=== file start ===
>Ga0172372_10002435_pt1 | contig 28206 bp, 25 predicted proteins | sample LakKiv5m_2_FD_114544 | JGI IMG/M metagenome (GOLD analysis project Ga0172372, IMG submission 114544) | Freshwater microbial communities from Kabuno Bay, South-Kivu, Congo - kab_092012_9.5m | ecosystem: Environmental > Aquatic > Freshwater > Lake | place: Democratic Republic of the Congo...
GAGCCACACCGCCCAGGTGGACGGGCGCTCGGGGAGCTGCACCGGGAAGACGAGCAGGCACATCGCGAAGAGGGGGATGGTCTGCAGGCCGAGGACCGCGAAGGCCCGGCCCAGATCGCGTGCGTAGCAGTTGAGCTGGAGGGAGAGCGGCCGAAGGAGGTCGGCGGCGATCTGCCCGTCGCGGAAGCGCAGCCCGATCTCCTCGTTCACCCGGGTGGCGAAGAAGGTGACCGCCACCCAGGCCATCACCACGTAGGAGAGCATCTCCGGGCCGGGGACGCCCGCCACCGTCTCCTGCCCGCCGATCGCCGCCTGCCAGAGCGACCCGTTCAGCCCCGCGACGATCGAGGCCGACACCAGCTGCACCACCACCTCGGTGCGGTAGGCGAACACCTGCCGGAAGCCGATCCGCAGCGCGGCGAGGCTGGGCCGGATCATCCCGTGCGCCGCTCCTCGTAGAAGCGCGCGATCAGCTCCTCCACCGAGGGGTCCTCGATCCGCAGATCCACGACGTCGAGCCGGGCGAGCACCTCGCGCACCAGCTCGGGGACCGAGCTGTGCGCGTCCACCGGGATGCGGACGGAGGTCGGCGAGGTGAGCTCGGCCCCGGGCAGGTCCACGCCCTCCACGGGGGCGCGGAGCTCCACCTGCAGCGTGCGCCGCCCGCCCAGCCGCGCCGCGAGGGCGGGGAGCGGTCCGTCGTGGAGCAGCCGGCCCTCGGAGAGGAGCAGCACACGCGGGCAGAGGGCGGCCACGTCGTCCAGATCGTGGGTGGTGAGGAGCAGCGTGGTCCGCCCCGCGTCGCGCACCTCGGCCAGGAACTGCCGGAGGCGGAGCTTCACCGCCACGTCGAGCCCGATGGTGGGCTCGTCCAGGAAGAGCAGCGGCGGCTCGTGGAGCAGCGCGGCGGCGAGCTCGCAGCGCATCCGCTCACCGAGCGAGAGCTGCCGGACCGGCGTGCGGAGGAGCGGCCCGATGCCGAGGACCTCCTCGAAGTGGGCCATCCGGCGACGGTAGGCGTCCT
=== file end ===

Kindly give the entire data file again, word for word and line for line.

>Ga0172372_10002435_pt1 | contig 28206 bp, 25 predicted proteins | sample LakKiv5m_2_FD_114544 | JGI IMG/M metagenome (GOLD analysis project Ga0172372, IMG submission 114544) | Freshwater microbial communities from Kabuno Bay, South-Kivu, Congo - kab_092012_9.5m | ecosystem: Environmental > Aquatic > Freshwater > Lake | place: Democratic Republic of the Congo...
GAGCCACACCGCCCAGGTGGACGGGCGCTCGGGGAGCTGCACCGGGAAGACGAGCAGGCACATCGCGAAGAGGGGGATGGTCTGCAGGCCGAGGACCGCGAAGGCCCGGCCCAGATCGCGTGCGTAGCAGTTGAGCTGGAGGGAGAGCGGCCGAAGGAGGTCGGCGGCGATCTGCCCGTCGCGGAAGCGCAGCCCGATCTCCTCGTTCACCCGGGTGGCGAAGAAGGTGACCGCCACCCAGGCCATCACCACGTAGGAGAGCATCTCCGGGCCGGGGACGCCCGCCACCGTCTCCTGCCCGCCGATCGCCGCCTGCCAGAGCGACCCGTTCAGCCCCGCGACGATCGAGGCCGACACCAGCTGCACCACCACCTCGGTGCGGTAGGCGAACACCTGCCGGAAGCCGATCCGCAGCGCGGCGAGGCTGGGCCGGATCATCCCGTGCGCCGCTCCTCGTAGAAGCGCGCGATCAGCTCCTCCACCGAGGGGTCCTCGATCCGCAGATCCACGACGTCGAGCCGGGCGAGCACCTCGCGCACCAGCTCGGGGACCGAGCTGTGCGCGTCCACCGGGATGCGGACGGAGGTCGGCGAGGTGAGCTCGGCCCCGGGCAGGTCCACGCCCTCCACGGGGGCGCGGAGCTCCACCTGCAGCGTGCGCCGCCCGCCCAGCCGCGCCGCGAGGGCGGGGAGCGGTCCGTCGTGGAGCAGCCGGCCCTCGGAGAGGAGCAGCACACGCGGGCAGAGGGCGGCCACGTCGTCCAGATCGTGGGTGGTGAGGAGCAGCGTGGTCCGCCCCGCGTCGCGCACCTCGGCCAGGAACTGCCGGAGGCGGAGCTTCACCGCCACGTCGAGCCCGATGGTGGGCTCGTCCAGGAAGAGCAGCGGCGGCTCGTGGAGCAGCGCGGCGGCGAGCTCGCAGCGCATCCGCTCACCGAGCGAGAGCTGCCGGACCGGCGTGCGGAGGAGCGGCCCGATGCCGAGGACCTCCTCGAAGTGGGCCATCCGGCGACGGTAGGCGTCCT